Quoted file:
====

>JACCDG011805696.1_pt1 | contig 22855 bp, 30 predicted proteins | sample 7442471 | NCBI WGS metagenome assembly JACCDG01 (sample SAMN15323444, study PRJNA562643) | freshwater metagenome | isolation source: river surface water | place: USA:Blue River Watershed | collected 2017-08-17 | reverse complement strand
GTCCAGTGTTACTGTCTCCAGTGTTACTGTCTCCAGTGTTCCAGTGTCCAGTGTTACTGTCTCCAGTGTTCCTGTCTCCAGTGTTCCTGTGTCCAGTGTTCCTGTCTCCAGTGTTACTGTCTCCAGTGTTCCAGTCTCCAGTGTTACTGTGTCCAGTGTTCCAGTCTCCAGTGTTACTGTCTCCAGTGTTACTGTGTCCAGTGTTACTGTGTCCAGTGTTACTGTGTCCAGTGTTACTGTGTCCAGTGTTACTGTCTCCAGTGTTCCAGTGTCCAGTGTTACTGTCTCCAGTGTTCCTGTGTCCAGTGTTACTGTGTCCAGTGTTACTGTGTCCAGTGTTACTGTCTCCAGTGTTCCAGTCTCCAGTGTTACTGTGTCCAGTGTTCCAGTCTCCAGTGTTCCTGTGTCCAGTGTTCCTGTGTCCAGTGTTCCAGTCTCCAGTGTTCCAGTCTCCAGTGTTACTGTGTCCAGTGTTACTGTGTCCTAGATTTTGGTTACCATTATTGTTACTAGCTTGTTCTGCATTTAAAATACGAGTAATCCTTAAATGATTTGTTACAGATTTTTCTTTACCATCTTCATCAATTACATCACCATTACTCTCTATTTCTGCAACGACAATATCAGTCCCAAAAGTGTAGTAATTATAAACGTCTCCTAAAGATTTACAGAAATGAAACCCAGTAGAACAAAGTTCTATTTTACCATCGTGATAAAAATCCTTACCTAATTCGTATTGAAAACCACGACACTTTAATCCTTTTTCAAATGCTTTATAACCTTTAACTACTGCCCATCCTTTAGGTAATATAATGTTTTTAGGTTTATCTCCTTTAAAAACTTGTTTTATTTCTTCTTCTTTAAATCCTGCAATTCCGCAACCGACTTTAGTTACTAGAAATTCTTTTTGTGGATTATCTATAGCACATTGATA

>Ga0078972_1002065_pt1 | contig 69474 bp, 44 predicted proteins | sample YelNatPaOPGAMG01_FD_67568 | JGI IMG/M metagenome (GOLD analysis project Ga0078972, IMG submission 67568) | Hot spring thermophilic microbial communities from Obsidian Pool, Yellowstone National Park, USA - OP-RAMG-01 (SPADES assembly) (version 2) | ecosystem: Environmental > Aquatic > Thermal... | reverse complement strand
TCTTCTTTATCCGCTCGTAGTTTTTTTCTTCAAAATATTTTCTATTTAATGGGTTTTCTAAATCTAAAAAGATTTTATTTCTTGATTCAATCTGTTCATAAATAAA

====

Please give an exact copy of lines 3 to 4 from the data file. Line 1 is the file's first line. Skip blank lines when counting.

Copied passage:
>Ga0078972_1002065_pt1 | contig 69474 bp, 44 predicted proteins | sample YelNatPaOPGAMG01_FD_67568 | JGI IMG/M metagenome (GOLD analysis project Ga0078972, IMG submission 67568) | Hot spring thermophilic microbial communities from Obsidian Pool, Yellowstone National Park, USA - OP-RAMG-01 (SPADES assembly) (version 2) | ecosystem: Environmental > Aquatic > Thermal... | reverse complement strand
TCTTCTTTATCCGCTCGTAGTTTTTTTCTTCAAAATATTTTCTATTTAATGGGTTTTCTAAATCTAAAAAGATTTTATTTCTTGATTCAATCTGTTCATAAATAAA